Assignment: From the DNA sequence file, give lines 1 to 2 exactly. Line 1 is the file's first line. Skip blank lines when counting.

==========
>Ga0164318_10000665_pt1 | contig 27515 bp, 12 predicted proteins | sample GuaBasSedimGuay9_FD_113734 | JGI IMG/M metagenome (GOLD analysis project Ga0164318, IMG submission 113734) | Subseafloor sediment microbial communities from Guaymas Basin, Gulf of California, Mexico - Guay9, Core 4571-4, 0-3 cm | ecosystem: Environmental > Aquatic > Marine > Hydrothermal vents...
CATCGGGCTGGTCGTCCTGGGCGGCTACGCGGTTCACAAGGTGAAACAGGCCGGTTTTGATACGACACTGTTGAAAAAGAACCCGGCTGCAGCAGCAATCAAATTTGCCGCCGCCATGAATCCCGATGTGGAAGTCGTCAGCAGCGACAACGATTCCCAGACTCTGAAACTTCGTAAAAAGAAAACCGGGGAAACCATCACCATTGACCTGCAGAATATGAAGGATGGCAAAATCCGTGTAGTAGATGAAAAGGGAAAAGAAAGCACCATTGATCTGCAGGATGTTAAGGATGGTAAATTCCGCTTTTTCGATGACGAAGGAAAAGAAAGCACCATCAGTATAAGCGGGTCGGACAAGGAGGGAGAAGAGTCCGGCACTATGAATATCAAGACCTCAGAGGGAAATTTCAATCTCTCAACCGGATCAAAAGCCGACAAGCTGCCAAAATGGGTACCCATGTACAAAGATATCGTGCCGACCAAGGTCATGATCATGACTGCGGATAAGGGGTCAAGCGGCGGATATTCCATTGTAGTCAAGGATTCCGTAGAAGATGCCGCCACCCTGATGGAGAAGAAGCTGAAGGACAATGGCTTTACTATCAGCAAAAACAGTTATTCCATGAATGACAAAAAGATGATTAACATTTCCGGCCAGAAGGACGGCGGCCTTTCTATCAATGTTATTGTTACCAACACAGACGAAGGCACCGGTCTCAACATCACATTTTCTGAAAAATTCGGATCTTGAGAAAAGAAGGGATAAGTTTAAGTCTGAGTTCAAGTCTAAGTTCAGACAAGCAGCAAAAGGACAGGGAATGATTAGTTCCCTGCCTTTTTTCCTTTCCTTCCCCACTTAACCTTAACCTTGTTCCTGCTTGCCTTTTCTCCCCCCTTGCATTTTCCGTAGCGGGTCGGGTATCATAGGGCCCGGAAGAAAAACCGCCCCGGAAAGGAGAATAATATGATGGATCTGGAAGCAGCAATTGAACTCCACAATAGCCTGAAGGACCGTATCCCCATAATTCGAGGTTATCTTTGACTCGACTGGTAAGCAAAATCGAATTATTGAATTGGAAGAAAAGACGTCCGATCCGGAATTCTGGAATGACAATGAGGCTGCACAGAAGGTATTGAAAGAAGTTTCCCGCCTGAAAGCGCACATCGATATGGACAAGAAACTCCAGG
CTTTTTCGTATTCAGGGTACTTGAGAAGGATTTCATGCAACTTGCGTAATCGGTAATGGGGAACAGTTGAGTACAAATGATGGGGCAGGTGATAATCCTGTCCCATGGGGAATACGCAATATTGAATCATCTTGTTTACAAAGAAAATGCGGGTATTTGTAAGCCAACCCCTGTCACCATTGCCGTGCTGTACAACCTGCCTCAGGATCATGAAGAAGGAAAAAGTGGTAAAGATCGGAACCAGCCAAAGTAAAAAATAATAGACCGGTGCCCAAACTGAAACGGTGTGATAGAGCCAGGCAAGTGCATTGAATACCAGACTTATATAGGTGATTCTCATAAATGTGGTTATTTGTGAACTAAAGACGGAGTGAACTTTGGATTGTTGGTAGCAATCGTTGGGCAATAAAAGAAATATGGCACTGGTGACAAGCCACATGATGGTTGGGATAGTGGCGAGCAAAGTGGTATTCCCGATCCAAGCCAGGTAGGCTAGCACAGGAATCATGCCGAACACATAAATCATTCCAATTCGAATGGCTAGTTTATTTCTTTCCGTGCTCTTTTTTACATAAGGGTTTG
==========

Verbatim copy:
>Ga0164318_10000665_pt1 | contig 27515 bp, 12 predicted proteins | sample GuaBasSedimGuay9_FD_113734 | JGI IMG/M metagenome (GOLD analysis project Ga0164318, IMG submission 113734) | Subseafloor sediment microbial communities from Guaymas Basin, Gulf of California, Mexico - Guay9, Core 4571-4, 0-3 cm | ecosystem: Environmental > Aquatic > Marine > Hydrothermal vents...
CATCGGGCTGGTCGTCCTGGGCGGCTACGCGGTTCACAAGGTGAAACAGGCCGGTTTTGATACGACACTGTTGAAAAAGAACCCGGCTGCAGCAGCAATCAAATTTGCCGCCGCCATGAATCCCGATGTGGAAGTCGTCAGCAGCGACAACGATTCCCAGACTCTGAAACTTCGTAAAAAGAAAACCGGGGAAACCATCACCATTGACCTGCAGAATATGAAGGATGGCAAAATCCGTGTAGTAGATGAAAAGGGAAAAGAAAGCACCATTGATCTGCAGGATGTTAAGGATGGTAAATTCCGCTTTTTCGATGACGAAGGAAAAGAAAGCACCATCAGTATAAGCGGGTCGGACAAGGAGGGAGAAGAGTCCGGCACTATGAATATCAAGACCTCAGAGGGAAATTTCAATCTCTCAACCGGATCAAAAGCCGACAAGCTGCCAAAATGGGTACCCATGTACAAAGATATCGTGCCGACCAAGGTCATGATCATGACTGCGGATAAGGGGTCAAGCGGCGGATATTCCATTGTAGTCAAGGATTCCGTAGAAGATGCCGCCACCCTGATGGAGAAGAAGCTGAAGGACAATGGCTTTACTATCAGCAAAAACAGTTATTCCATGAATGACAAAAAGATGATTAACATTTCCGGCCAGAAGGACGGCGGCCTTTCTATCAATGTTATTGTTACCAACACAGACGAAGGCACCGGTCTCAACATCACATTTTCTGAAAAATTCGGATCTTGAGAAAAGAAGGGATAAGTTTAAGTCTGAGTTCAAGTCTAAGTTCAGACAAGCAGCAAAAGGACAGGGAATGATTAGTTCCCTGCCTTTTTTCCTTTCCTTCCCCACTTAACCTTAACCTTGTTCCTGCTTGCCTTTTCTCCCCCCTTGCATTTTCCGTAGCGGGTCGGGTATCATAGGGCCCGGAAGAAAAACCGCCCCGGAAAGGAGAATAATATGATGGATCTGGAAGCAGCAATTGAACTCCACAATAGCCTGAAGGACCGTATCCCCATAATTCGAGGTTATCTTTGACTCGACTGGTAAGCAAAATCGAATTATTGAATTGGAAGAAAAGACGTCCGATCCGGAATTCTGGAATGACAATGAGGCTGCACAGAAGGTATTGAAAGAAGTTTCCCGCCTGAAAGCGCACATCGATATGGACAAGAAACTCCAGG